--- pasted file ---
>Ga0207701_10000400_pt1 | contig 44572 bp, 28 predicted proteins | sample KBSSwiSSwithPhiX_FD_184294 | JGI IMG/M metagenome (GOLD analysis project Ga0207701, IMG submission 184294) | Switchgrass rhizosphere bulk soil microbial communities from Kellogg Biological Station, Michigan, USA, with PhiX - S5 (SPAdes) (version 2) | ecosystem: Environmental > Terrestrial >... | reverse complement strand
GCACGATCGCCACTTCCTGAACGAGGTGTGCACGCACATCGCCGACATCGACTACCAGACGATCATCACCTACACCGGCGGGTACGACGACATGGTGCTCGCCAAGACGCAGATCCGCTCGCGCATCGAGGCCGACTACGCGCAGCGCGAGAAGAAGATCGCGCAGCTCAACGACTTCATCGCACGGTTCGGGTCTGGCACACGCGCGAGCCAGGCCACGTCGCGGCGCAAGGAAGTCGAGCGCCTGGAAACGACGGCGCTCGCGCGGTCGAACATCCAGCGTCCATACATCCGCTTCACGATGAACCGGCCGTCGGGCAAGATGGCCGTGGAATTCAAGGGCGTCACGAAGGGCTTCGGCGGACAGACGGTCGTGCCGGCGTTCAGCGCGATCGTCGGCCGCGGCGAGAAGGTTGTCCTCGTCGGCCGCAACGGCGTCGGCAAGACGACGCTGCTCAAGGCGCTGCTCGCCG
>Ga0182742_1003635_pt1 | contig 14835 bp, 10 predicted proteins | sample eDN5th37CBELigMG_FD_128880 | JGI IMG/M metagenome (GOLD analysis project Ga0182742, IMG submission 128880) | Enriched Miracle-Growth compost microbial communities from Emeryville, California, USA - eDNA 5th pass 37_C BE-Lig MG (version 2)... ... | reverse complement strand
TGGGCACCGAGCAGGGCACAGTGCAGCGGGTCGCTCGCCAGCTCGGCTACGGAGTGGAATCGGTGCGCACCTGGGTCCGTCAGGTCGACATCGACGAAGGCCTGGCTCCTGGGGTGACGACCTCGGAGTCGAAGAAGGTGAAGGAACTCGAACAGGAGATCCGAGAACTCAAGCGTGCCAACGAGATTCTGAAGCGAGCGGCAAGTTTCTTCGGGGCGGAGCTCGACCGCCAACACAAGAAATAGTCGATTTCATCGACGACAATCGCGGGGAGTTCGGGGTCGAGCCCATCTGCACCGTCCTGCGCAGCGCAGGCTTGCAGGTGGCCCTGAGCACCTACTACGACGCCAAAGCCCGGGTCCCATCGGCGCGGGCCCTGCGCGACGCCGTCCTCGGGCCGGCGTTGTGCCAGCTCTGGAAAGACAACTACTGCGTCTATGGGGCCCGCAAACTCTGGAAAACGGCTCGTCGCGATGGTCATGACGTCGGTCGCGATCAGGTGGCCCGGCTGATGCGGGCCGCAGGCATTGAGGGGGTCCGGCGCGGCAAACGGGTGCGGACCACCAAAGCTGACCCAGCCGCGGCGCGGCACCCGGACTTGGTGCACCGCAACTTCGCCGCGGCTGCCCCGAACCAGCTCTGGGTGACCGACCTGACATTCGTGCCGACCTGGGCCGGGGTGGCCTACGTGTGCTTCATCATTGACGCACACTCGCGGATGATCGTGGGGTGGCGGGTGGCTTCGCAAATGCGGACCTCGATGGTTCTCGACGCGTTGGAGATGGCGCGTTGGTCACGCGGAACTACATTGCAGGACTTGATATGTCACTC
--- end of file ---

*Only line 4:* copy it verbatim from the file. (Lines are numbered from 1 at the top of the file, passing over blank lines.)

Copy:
TGGGCACCGAGCAGGGCACAGTGCAGCGGGTCGCTCGCCAGCTCGGCTACGGAGTGGAATCGGTGCGCACCTGGGTCCGTCAGGTCGACATCGACGAAGGCCTGGCTCCTGGGGTGACGACCTCGGAGTCGAAGAAGGTGAAGGAACTCGAACAGGAGATCCGAGAACTCAAGCGTGCCAACGAGATTCTGAAGCGAGCGGCAAGTTTCTTCGGGGCGGAGCTCGACCGCCAACACAAGAAATAGTCGATTTCATCGACGACAATCGCGGGGAGTTCGGGGTCGAGCCCATCTGCACCGTCCTGCGCAGCGCAGGCTTGCAGGTGGCCCTGAGCACCTACTACGACGCCAAAGCCCGGGTCCCATCGGCGCGGGCCCTGCGCGACGCCGTCCTCGGGCCGGCGTTGTGCCAGCTCTGGAAAGACAACTACTGCGTCTATGGGGCCCGCAAACTCTGGAAAACGGCTCGTCGCGATGGTCATGACGTCGGTCGCGATCAGGTGGCCCGGCTGATGCGGGCCGCAGGCATTGAGGGGGTCCGGCGCGGCAAACGGGTGCGGACCACCAAAGCTGACCCAGCCGCGGCGCGGCACCCGGACTTGGTGCACCGCAACTTCGCCGCGGCTGCCCCGAACCAGCTCTGGGTGACCGACCTGACATTCGTGCCGACCTGGGCCGGGGTGGCCTACGTGTGCTTCATCATTGACGCACACTCGCGGATGATCGTGGGGTGGCGGGTGGCTTCGCAAATGCGGACCTCGATGGTTCTCGACGCGTTGGAGATGGCGCGTTGGTCACGCGGAACTACATTGCAGGACTTGATATGTCACTC